Autosomal dominant cerebellar ataxia: The search for imaging biomarkers
Isaac Mawusi Adanyeguh1, Pierre-Gilles Henry2, Vincent Perlbarg1, Tra My Nguyen1, Daisy Rinaldi1, Celine Jauffret1, Romain Valabregue1,3, Uzay Emrah Emir2, Dinesh Kumar Deelchand2, Alexis Brice1, Gulin Oz2, Alexandra Durr1, and Fanny Mochel1

1INSERM U 1127, CNRS UMR 7225, Sorbonne Universités, UPMC Univ Paris 06 UMR S 1127, Institut du Cerveau et de la Moelle épinière, ICM, F-75013, Paris, France, 2Center for Magnetic Resonance Research, University of Minnesota, Minneapolis, MN, United States, 3Center for NeuroImaging Research, Institut du Cerveau et de la Moelle épinière, 75013 Paris, France


Spinocerebellar ataxias (SCAs) are neurodegenerative disorders characterized by predominant atrophy of the cerebellum and pons, with the main symptom being ataxia. There is currently no treatment for this disorder due to the lack of robust biomarkers to evaluate the disease progression. This study aimed to identify robust biomarkers for this disorder using a combination of magnetic resonance spectroscopy and imaging techniques. This study confirmed neurometabolic alterations in SCAs as well as microstructural modifications resulting from the disease. This study also showed that imaging biomarkers are more sensitive to disease progression than clinical scores.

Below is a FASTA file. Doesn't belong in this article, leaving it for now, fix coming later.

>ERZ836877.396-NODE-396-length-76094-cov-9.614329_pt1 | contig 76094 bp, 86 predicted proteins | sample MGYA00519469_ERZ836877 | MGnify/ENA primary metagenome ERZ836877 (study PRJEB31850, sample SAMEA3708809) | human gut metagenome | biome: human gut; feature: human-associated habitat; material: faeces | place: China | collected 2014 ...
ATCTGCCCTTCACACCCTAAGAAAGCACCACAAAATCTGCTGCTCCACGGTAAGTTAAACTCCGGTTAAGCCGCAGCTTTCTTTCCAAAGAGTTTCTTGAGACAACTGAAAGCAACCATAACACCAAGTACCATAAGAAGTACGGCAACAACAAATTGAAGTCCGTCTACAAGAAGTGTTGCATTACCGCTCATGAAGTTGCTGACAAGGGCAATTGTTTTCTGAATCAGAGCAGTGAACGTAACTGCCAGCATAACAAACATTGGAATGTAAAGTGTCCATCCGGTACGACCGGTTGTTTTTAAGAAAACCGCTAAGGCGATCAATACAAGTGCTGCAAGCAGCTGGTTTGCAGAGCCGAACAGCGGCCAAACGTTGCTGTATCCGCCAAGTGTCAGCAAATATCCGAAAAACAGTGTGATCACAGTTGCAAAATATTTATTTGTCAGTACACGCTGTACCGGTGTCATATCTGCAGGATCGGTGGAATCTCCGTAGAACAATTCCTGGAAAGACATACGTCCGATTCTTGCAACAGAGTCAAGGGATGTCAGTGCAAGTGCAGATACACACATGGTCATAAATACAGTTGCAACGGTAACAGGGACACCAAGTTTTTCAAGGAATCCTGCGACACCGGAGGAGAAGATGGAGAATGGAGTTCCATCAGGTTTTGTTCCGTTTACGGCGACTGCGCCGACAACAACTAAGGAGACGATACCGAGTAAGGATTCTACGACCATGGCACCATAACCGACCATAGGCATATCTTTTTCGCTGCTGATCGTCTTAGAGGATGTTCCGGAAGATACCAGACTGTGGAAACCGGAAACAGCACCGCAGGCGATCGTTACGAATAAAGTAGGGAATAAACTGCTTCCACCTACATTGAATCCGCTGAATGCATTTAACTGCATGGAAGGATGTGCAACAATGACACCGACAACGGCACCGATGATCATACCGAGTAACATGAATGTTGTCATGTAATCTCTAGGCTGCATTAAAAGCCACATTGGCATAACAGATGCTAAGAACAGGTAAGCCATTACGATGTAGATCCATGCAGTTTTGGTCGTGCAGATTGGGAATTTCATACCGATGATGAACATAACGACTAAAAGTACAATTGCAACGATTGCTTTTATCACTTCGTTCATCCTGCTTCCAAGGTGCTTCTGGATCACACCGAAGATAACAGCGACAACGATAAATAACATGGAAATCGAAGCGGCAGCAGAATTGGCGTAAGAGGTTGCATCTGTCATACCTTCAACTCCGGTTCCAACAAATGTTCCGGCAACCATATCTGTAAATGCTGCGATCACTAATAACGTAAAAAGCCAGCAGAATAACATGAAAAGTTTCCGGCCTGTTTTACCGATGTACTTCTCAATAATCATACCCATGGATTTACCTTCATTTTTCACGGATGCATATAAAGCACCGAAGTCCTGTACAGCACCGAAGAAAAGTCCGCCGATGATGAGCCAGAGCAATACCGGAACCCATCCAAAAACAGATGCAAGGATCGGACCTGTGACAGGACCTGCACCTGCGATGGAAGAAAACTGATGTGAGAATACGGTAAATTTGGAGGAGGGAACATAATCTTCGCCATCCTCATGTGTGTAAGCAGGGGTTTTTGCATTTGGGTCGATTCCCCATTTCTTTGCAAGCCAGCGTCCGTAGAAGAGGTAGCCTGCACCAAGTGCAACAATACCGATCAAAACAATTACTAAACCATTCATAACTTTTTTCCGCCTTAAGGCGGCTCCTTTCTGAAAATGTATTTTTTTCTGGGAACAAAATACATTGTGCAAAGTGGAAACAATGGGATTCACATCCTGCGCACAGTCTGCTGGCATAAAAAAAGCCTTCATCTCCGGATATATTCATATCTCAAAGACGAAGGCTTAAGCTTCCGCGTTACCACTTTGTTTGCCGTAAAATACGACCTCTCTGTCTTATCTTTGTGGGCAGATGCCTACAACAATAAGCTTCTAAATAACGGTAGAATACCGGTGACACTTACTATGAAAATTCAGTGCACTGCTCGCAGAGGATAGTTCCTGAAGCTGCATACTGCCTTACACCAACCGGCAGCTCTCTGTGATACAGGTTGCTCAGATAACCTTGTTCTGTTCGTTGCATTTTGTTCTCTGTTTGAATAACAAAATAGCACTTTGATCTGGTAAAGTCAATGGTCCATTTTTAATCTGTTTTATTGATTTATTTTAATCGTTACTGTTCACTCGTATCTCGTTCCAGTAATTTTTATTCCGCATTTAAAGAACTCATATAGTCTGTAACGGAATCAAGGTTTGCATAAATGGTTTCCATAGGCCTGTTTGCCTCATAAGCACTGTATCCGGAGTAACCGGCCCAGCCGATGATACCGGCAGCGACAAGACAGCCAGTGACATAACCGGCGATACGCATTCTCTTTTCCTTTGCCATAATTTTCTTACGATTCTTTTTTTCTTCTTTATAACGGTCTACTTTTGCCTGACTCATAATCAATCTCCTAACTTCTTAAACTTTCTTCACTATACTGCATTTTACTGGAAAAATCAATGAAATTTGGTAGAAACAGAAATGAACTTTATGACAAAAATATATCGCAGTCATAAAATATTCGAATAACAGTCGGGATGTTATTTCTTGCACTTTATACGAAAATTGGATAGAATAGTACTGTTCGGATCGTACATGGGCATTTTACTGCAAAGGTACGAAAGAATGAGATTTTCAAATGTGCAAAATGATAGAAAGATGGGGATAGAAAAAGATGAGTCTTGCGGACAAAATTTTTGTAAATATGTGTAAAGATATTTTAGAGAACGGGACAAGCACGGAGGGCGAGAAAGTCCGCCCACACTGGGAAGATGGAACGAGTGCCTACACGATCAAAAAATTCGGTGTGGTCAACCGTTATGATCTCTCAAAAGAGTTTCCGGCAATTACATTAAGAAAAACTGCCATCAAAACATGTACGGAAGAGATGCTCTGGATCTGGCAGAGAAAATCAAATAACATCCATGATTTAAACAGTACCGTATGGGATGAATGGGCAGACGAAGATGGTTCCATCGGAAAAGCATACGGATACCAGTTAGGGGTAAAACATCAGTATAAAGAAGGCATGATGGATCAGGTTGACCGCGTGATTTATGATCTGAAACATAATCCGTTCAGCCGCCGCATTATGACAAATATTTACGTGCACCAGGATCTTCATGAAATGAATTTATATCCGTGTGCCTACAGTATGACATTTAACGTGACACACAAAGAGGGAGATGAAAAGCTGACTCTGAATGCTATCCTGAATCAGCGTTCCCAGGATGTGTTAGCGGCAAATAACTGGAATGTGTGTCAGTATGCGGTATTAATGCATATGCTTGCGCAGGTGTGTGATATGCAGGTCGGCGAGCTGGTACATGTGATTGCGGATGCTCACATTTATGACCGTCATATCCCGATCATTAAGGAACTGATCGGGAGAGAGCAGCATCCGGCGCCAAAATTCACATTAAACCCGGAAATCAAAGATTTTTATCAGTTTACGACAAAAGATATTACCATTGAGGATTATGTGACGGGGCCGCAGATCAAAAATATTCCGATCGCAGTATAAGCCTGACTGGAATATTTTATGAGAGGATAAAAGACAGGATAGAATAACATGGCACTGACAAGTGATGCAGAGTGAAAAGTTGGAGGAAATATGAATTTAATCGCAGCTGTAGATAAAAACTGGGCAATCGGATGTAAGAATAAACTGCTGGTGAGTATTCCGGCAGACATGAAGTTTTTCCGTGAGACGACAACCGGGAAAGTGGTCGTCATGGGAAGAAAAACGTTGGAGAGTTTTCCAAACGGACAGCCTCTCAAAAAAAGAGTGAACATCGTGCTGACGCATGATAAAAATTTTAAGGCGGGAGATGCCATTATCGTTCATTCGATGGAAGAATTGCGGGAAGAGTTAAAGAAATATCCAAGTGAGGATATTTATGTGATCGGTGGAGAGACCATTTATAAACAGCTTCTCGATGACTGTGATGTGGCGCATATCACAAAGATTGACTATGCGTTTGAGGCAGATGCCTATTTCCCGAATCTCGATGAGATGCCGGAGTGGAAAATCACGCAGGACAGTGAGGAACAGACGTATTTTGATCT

Spinocerebellar ataxias (SCAs) 1, 2, 3 and 7 belong to the group of polyglutamine repeat disorders. They are autosomal dominant disorders characterized by predominant atrophy of the cerebellum and the pons that begins several years before the onset of motor symptoms.1 As gene-based therapeutic approaches are being developed in SCA, it becomes increasingly important to identify readouts for trials with sufficient effect sizes. Clinical scores are useful, but insufficient, and a single biomarker is likely to fail reflecting the complexity of the neurodegenerative cascades leading to the onset and progression of SCA.2 This study was therefore designed to identify magnetic resonance imaging/spectroscopy markers with strong effect sizes in view of therapeutic development.


We assessed longitudinal data at baseline and 24 months for clinical scores, SARA (scale for the assessment and rating of ataxia) and brain volumetry. The brain images were segmented manually by hand and automatically using Freesurfer.3 Segmentation of the pons was based on probabilistic atlas and Bayesian inference implemented in Freesurfer.4 Atrophy was calculated as the volume change relative to baseline and normalized by the time between visits.

Diffusion imaging was performed at 24 months to assess fiber integrity at b value of 1500 s/mm2 (slice thickness= 2 mm isotropic, 128 x 128 matrix, FOV= 256, 60 directions). The directions were interleaved with five b0 after every 12 directions and another b0 with opposite phase-encode blip were acquired for eddy current and distortion correction using FMRIB Software Library (http://fsl.fmrib.ox.ac.uk/fsl/). The data were fitted to generate diffusion metrics including fractional anisotropy (FA) and radial diffusivity (RD) maps. Tract-based spatial statistics (TBSS)5 were performed on the diffusion metrics including FA and RD and statistical tests were performed using fsl randomize.